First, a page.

Most of my concern has been centered on Trump’s willingness to overturn elections, the purest expression of democracy. But for the people who value free speech, think about second order effects that a more authoritarian government would bring. Trumpism has evolved into moveable feast of imagined enemies, whom he will punish when he retakes the throne. Trump and his supporters have spelled out in straightforward ways how they plan to threaten these enemies, suppress speech and punish dissent using government power. He did not do much of this in his first term, but will be better-organized if he retakes power.
If Clegg, Zuckerberg, Musk and others want to engage in a serious analysis of the relationship between speech and democracy, let’s do that. A starting point would be acknowledging that increasing the reach and influence of the person who represents the most pressing threat to American democracy we have seen in our lifetime comes with significant risks.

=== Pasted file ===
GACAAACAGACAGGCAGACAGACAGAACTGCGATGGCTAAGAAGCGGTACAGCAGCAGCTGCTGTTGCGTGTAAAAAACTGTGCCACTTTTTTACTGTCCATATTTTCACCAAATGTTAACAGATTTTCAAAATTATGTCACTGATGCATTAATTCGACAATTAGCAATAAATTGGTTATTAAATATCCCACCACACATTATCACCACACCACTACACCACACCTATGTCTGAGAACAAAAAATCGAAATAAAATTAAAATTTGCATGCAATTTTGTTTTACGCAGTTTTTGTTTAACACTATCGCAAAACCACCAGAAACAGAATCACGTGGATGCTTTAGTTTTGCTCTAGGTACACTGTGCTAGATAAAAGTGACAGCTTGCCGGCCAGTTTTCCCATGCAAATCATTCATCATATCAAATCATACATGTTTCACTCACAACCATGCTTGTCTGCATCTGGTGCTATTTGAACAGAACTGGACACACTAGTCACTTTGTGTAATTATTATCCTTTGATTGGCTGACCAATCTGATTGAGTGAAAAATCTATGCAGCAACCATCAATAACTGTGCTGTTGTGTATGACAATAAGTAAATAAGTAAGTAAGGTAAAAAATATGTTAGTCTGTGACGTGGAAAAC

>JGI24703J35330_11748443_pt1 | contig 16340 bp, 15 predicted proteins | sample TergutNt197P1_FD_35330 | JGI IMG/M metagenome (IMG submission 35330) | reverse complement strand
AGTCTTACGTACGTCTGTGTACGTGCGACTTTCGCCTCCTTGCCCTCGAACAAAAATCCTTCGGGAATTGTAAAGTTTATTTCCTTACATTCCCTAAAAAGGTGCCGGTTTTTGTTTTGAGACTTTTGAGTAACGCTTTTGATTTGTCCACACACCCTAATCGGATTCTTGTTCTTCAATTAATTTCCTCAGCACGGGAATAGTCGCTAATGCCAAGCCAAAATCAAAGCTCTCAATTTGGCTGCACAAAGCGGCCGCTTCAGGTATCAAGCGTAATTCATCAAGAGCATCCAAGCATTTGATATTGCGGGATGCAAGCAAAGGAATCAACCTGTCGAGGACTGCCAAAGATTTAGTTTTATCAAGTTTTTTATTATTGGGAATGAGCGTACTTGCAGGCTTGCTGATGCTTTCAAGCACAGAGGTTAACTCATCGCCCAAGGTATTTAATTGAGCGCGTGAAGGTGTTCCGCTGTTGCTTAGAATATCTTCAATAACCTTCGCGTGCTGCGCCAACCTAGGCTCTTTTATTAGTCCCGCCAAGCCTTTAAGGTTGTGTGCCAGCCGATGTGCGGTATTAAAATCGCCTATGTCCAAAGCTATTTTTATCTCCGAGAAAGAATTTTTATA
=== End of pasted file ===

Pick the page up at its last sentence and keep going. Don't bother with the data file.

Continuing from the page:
Meta has promised “guardrails” which means they will censor specific Trump posts, and reserve the right to kick him off again. (Twitter has made no such promises). This assumes that they can moderate the threat Trump poses with incremental adjustments. This has not, to put it mildly, much of a record of success.
Popper’s paradox of tolerance
Deplatforming major political figures raises serious democratic concerns. It should not be done lightly. But if speech predictably leads to anti-democratic threats, that is also a concern.
A big story of the last few years is how American institutions have struggled to find a way to balance competing values amidst a period of democratic backsliding, partly because of an unwillingness to accurately label or punish anti-democratic threats. American institutionalists like to think of themselves as good democrats, which they associate with an unflinching defense of free speech, much as Clegg lays out above. This makes it hard for them to accept that free speech and democracy are not always aligned.